It is on these grounds, and on these grounds only, that I think some interference on the part of the State is urgently required at the present time. I need not take up time by labouring the point. It seems to be generally admitted, at all events by the great bulk of the Members of the House, that it is a matter which should receive the attention of the House, and that the Government are fully justified in attempting some remedial measure. The House will remember that last year a Royal Commission which had carefully considered the whole of this question reported; and the Bill which I am now asking leave to introduce is based on the recommendations of that Commission. The Bill first of all repeals the Registration of Aliens Act, 1838. That is the only Act now in force, but the provisions of it are quite obsolete and quite unequal to deal with the present difficulty. In its place the Government propose that the Secretary of State, in some matters in consultation with the Board of Trade and the Local Government Board, shall have power to make regulations requiring the master of any ship landing these passengers to make the returns which were formerly made, but with very much greater precision and care, and to give the officers appointed for the purpose facilities to inspect such aliens as may be in those ships. Information may also be required from any alien as to his character and antecedents, as to his identification, and as to his proposed place of residence. He may also be required to give particulars of any change of residence within two years of his last entry into this country. The passengers may be inspected before landing, and aliens, under certain conditions, may be detained or altogether prevented from landing, and, where necessary, will be taken back to their own country. These regulations may apply generally, or to special ports, classes of voyages, or passengers, as the Secretary of State may prescribe. Another provision of the Bill will enable the Secretary of State to appoint officers, of course with the sanction of the Treasury, in order to carry out the regulations, or, if so prescribed, the Customs Officers or coastguards may be called upon for this purpose.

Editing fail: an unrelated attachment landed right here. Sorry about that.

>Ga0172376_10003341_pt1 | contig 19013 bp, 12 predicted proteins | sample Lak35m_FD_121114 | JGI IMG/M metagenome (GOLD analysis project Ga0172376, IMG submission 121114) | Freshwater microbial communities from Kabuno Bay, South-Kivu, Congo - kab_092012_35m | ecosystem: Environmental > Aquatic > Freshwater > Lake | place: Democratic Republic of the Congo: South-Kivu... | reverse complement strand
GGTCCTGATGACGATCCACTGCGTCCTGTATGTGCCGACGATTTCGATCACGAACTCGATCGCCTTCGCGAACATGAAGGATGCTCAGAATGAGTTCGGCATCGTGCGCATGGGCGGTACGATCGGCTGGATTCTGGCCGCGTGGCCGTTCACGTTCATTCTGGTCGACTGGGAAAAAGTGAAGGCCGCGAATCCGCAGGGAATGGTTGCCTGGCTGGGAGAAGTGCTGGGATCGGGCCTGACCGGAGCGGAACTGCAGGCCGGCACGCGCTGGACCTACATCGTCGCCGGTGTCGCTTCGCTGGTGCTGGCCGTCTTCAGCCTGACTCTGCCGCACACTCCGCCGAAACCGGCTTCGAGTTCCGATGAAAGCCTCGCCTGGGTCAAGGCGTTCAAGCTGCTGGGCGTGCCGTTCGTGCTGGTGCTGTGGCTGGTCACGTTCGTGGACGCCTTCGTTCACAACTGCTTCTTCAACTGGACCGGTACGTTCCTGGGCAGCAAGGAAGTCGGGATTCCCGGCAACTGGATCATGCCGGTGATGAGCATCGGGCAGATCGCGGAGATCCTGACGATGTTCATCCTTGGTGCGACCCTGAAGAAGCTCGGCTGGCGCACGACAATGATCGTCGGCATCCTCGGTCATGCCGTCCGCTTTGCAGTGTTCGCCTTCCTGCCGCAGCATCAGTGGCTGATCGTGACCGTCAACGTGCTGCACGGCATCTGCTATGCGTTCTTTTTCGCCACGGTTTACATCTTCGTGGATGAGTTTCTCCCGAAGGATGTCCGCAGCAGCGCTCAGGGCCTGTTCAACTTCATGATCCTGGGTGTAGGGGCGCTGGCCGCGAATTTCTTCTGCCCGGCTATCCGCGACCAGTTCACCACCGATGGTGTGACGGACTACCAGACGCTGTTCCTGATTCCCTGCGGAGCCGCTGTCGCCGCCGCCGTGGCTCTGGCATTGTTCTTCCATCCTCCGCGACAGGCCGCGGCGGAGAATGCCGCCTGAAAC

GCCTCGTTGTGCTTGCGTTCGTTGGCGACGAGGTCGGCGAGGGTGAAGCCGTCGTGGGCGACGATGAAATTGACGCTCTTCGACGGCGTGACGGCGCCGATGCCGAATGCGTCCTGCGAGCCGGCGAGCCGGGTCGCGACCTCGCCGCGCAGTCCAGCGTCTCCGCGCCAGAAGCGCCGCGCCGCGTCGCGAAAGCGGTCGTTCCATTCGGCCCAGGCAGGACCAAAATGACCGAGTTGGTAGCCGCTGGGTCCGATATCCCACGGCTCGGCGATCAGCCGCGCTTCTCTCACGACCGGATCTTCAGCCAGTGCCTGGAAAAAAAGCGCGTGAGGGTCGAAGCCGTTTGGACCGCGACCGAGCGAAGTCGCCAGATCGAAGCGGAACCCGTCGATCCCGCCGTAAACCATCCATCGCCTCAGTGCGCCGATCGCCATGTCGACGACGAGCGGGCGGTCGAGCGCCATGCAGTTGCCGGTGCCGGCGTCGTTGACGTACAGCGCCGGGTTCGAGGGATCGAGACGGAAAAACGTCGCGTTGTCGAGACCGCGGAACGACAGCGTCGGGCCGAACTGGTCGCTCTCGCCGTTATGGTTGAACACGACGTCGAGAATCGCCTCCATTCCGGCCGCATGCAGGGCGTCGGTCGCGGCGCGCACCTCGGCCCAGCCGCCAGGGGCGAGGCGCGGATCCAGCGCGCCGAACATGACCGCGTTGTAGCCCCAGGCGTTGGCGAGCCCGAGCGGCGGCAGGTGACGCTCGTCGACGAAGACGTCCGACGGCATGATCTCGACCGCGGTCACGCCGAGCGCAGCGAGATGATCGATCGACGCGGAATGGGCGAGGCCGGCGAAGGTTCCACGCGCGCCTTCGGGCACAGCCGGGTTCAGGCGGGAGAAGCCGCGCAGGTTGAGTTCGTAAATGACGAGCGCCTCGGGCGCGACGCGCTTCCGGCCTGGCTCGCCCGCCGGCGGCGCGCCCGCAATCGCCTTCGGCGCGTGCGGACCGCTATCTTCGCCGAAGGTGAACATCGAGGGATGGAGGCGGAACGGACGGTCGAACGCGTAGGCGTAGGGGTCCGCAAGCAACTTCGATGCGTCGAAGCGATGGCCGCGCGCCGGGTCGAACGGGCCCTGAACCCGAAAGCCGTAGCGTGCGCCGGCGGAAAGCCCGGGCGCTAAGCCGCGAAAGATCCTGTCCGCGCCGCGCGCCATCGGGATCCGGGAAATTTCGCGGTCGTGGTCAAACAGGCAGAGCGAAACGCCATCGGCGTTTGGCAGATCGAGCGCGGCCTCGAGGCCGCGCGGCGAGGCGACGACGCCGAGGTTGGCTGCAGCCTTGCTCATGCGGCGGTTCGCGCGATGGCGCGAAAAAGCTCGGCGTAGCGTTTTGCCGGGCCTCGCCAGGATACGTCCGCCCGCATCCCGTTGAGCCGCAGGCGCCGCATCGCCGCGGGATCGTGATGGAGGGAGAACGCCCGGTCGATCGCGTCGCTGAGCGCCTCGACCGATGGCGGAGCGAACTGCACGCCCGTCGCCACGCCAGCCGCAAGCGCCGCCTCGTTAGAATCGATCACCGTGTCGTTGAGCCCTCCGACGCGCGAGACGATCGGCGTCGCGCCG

Coming to the question of inspection in the United Kingdom, the Bill provides that the inspecting officer may detain or prohibit the landing of the following classes: Persons who within five years have been convicted in any foreign country of an "extradition" crime, prostitutes or persons living on the proceeds of prostitution, persons likely to become a charge upon public funds, persons having no visible or probable means of support, persons of notoriously bad character, persons suffering from any infectious or loath-some disease, and persons refusing to give the prescribed information with regard to themselves. All these cases will be carefully considered by the Secretary of State, and he will, where necessary, make an order confirming the prohibition to land, or requiring the alien to leave the United Kingdom within a fixed time or giving him permission to land conditionally or unconditionally. And now with regard to the convicted alien. With that class of alien, at all events, I think there can be no sympathy whatever. Aliens convicted on indictment of felony or misdemeanour and sentenced to penal servitude or imprisonment without the option of a fine, or aliens convicted by a Court of summary jurisdiction of an offence punishable by imprisonment for three months or more without the option of a fine and sentenced accordingly, may, as part of the sentence, be ordered by the Court to leave the United Kingdom on their release from prison. They will have to obey that order, or, if they do not, they will be proceeded against under the provisions of the Vagrancy Act, 1824, which, I am advised, will be amply sufficient for the purpose. I would point out that we have carefully guarded that the regulations under this Act shall be subject to any treaty obligations which we may have with foreign countries. As to the question of the areas in which these aliens live, the Local Government Board will take powers for full inspection and for fully dealing not only with the areas themselves, but also with the tenements and the houses in which they live. I have endeavoured to explain as shortly, but as clearly, as I could tire proposals of the Government, and I trust the House will see no difficulty in allowing the Bill to be introduced and read a first time.